To send a signal to key partners or others about the role of for-profit markets. In some cases entrepreneurs are working to improve for-profit capital markets or they’re working with for-profit entrepreneurs. David del Ser (a 2009 Echoing Green fellow) created Frogtek to provide big-company-quality business intelligence to raise the income of shopkeepers in the poorest parts of Latin America. As a for-profit, David’s organisation can rely on a higher level of trust from its customers since they know that Frogtek is facing similar challenges in the world.

The point of all this isn’t to prove that the for-profit or nonprofit model is inherently better for social impact. In fact, it’s the opposite. Our best chance to make the world better is to agree that the choice of corporate structure should be made entirely in service to social impact.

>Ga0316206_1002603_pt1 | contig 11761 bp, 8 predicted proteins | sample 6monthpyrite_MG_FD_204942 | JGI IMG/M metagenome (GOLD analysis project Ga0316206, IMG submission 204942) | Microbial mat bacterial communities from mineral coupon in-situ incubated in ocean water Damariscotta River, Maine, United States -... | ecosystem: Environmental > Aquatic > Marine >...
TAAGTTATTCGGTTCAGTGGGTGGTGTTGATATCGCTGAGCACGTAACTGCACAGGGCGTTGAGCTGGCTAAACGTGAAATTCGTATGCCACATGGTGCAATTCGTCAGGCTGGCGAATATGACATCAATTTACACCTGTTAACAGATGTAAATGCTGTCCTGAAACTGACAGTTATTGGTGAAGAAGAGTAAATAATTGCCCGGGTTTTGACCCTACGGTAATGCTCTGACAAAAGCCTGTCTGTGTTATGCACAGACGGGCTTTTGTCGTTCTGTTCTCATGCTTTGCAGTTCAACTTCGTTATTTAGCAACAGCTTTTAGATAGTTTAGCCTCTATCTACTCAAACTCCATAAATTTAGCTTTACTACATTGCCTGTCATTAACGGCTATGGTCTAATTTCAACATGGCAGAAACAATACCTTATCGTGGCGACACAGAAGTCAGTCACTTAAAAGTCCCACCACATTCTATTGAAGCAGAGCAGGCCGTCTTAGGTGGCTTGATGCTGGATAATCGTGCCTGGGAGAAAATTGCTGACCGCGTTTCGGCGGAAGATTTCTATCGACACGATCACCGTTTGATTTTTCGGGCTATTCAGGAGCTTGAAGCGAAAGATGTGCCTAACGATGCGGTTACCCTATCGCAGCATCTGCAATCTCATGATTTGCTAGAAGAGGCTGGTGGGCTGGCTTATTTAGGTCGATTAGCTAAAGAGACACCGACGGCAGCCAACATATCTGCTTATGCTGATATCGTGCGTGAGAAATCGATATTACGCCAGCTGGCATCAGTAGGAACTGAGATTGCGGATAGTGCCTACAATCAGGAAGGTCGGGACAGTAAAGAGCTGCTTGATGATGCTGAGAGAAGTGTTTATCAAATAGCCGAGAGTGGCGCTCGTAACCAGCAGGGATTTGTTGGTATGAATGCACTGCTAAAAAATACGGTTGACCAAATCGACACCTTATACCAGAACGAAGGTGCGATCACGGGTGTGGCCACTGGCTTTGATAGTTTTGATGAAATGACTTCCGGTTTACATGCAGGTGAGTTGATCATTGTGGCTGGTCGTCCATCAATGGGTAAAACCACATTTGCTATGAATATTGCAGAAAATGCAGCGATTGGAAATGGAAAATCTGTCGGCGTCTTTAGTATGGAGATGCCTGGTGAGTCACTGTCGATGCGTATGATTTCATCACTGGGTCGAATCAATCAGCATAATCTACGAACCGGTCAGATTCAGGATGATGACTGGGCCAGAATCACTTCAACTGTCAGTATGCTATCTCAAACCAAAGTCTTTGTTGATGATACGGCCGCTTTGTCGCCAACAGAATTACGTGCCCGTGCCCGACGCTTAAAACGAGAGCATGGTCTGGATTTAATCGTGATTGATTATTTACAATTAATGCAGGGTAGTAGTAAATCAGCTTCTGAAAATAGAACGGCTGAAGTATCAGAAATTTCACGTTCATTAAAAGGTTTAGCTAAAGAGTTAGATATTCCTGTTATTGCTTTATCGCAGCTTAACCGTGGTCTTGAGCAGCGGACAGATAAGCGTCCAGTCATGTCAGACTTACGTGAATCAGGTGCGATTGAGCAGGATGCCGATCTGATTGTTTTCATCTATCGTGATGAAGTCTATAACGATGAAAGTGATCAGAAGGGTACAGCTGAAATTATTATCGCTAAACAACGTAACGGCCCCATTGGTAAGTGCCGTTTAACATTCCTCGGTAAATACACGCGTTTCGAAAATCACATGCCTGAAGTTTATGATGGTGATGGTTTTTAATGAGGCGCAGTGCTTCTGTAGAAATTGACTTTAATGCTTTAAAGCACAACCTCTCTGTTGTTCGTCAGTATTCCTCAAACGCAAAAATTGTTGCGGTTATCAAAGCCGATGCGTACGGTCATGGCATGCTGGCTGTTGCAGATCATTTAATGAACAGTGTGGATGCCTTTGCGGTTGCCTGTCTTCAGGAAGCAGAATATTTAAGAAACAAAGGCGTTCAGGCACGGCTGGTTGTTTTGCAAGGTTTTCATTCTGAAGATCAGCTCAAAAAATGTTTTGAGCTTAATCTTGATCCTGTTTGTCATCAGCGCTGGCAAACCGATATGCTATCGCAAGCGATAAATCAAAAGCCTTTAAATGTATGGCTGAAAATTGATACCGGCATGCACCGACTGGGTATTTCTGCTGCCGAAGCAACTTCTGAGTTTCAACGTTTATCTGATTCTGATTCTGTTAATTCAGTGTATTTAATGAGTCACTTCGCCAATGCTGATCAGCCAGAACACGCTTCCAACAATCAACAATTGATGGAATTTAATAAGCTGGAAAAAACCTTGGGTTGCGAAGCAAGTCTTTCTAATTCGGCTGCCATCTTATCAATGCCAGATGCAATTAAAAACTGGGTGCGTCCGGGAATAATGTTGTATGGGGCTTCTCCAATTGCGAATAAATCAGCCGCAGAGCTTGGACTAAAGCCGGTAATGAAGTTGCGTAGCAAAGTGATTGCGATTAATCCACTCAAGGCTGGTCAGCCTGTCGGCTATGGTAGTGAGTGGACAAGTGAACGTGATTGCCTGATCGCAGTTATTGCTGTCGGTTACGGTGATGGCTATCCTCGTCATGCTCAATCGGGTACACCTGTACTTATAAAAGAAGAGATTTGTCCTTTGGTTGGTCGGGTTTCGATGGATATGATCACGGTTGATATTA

Related: Get support for your social enterprise!
Social Traders is now looking for enthusiastic and committed teams to participate in their incubator programs that includes creation of (or refinement of) a business plan, and evaluation of the most appropriate legal structure. The programs:
The Crunch (for start-ups) and THRIVE (for established enterprises). These intensive programs for start-up or established enterprises provide specialist advice and facilitation to support enterprises to become financially viable and achieve social purpose through trade.

Take your next step to social enterprise success by participating in a Social Traders’ Warm-up event this September, as the first step into these programs by Social Traders.

The Author: Rich Leimsider is the vice-president of fellowship programs at Echoing Green, a global nonprofit that provides seed funding and technical assistance to emerging social entrepreneurs with ideas for social change.

Source: BRW  Full article: http://bit.ly/1rB9Vg1